Mark Twain reportedly said “golf is a good walk spoiled”. I used to feel the same about driving off-road. After several experiences of bumping and thumping along Welsh green lanes, making progress at a wearily pedestrian pace, I concluded that hiking boots were preferable to all-terrain tyres.
That all changed in 2019, when I travelled to Morocco for the launch of the Ranger Raptor. Driving flat-out across the desert, leaping off sand dunes and sliding about like Ken Block (RIP), I suddenly realised that off-roading could be fast and fun. I’ve had a soft-spot for Ford’s preposterous pickup ever since.
Now there is a new Ranger Raptor – and you still can’t lose it in a car park. A jutting FORD grille framed by ‘C-clamp’ LED headlights, stretched wheelarches and a taller, wider stance make it look like a boil-washed monster truck. Or indeed the American-spec F-150 Raptor.
Brace for impact
The big news is under the hood (sorry, bonnet), where the 2.0-litre four-cylinder diesel from the previous Raptor is joined by a second engine option, a 3.0 twin-turbo petrol V6, with both linked to a 10-speed automatic gearbox. The V6’s 292hp still falls frustratingly short of the 397hp that Australian Raptor buyers enjoy (blame EU emissions rules), but 0-62mph in 7.9 seconds is brisk for a 2.5-tonne pickup. It also sounds much meatier than the diesel – especially in ‘practically unsilenced’ Baja mode.
My test truck had the full-fat petrol engine, although this time, sadly, my travels were confined to Surrey rather than the Sahara. However, with Fox Racing suspension, two locking differentials, gnarly BF Goodrich rubber and seven different drive modes, this 2023 Raptor is equally capable of bouncing across rough terrain. Its ‘Live Valve’ dampers even brace for impact when they detect you are airborne…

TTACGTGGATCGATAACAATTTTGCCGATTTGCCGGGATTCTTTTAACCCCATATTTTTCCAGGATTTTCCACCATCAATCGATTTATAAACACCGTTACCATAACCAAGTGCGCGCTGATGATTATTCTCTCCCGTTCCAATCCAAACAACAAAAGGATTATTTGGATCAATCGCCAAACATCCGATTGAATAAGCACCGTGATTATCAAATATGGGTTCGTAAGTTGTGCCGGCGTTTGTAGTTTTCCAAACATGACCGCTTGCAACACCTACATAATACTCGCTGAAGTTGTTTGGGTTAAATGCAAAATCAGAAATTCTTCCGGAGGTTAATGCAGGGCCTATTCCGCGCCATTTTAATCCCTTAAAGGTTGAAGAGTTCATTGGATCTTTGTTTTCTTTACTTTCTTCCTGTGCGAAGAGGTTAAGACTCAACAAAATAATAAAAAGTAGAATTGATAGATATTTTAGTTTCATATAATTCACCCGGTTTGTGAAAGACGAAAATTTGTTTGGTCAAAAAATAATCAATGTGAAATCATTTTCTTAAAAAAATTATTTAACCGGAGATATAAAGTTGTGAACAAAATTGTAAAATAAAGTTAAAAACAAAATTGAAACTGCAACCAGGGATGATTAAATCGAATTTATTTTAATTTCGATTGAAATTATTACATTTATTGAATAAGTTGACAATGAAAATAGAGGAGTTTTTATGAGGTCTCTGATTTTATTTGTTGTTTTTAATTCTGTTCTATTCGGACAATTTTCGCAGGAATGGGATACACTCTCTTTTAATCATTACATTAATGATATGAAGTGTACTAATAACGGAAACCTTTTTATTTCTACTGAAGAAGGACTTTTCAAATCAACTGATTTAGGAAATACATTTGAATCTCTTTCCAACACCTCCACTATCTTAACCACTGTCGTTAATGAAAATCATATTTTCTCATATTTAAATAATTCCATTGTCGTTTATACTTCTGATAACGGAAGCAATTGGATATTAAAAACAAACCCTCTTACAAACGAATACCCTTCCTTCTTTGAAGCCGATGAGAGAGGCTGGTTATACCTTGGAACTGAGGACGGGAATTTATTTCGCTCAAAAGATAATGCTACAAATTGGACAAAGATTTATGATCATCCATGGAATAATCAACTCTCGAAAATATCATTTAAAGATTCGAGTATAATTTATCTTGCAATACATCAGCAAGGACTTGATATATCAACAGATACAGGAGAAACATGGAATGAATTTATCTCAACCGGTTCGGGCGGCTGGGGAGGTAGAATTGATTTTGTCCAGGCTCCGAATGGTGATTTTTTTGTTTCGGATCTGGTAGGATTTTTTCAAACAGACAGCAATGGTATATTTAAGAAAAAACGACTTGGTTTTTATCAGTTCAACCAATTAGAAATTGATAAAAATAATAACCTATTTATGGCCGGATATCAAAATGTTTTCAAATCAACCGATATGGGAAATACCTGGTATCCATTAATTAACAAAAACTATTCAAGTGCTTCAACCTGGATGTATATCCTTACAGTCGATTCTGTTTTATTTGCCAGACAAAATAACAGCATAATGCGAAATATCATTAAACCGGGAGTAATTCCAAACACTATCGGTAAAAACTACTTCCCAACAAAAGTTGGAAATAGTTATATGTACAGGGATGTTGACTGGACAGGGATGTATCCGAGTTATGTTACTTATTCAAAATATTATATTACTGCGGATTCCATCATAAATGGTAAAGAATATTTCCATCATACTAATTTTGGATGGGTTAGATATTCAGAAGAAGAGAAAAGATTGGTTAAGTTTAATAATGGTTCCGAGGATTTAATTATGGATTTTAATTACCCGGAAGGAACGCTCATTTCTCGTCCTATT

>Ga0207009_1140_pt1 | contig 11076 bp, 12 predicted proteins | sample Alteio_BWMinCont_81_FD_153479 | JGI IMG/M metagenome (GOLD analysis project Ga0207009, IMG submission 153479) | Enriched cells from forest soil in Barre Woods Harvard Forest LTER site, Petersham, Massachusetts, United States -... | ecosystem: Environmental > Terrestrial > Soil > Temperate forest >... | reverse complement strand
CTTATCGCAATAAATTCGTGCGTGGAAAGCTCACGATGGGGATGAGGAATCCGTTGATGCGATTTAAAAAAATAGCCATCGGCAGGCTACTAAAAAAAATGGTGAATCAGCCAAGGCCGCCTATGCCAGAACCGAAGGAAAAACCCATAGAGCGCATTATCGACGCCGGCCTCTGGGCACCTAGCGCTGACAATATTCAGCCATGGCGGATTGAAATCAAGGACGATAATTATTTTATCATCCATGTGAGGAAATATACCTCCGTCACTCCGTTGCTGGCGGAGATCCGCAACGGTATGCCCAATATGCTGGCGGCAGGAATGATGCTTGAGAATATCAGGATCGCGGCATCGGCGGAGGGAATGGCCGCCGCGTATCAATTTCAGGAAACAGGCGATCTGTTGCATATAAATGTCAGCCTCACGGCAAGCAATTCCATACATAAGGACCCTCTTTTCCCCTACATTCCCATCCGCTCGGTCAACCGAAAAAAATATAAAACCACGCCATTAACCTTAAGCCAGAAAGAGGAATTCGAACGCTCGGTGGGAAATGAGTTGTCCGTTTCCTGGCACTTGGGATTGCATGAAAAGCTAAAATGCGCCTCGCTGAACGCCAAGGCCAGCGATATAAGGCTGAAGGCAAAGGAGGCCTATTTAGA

Such robust over-engineering pays dividends on tarmac as well. The Raptor feels more sophisticated than most pickups, with direct steering and limited body-roll in corners. Its long-travel suspension seems well suited to crumbling British roads, gliding over potholes and smothering speed humps. You’re always conscious of its sheer size (over 300mm longer than a Range Rover), but a lofty driving position, towering above lesser traffic, helps you blaze a trail with confidence.
Fuel for your loving
The Raptor is very car-like inside, too, where you’ll find seating for five, a 12-inch portrait touchscreen and big-bolstered seats inspired by the F-22 Raptor jet fighter. It’s less roomy for passengers than a large SUV, but the load bed, with its roll-top metal cover, means you are never short of luggage space.
Standard kit includes leather upholstery, a 10-speaker B&O audio system, external power sockets and a full suite of parking cameras. Ford also offers a range of adventure-ready accessories, such as a wiring unit for a winch or a rack for fitting a roof tent.
What’s not to like? Well, at nearly £60,000, the Ranger Raptor certainly isn’t cheap, and its 652kg payload falls short of the one-tonne minimum to qualify it as a commercial vehicle. With CO2 emissions of 315g/km – or 278g/km for the diesel – that means a hefty tax bill, even if you own your own business, not to mention fuel economy that easily plunges below 20mpg.
SUV and sports car
However, the Raptor wasn’t designed to spend its waking hours frequenting Wickes. Think of it instead as the mutant offspring of an SUV and a sports car: a fun vehicle that can also accommodate your family.
Seen in that light, this steroidal truck starts to look like better value. It still isn’t a rational purchase, but that doesn’t stop me from wanting one.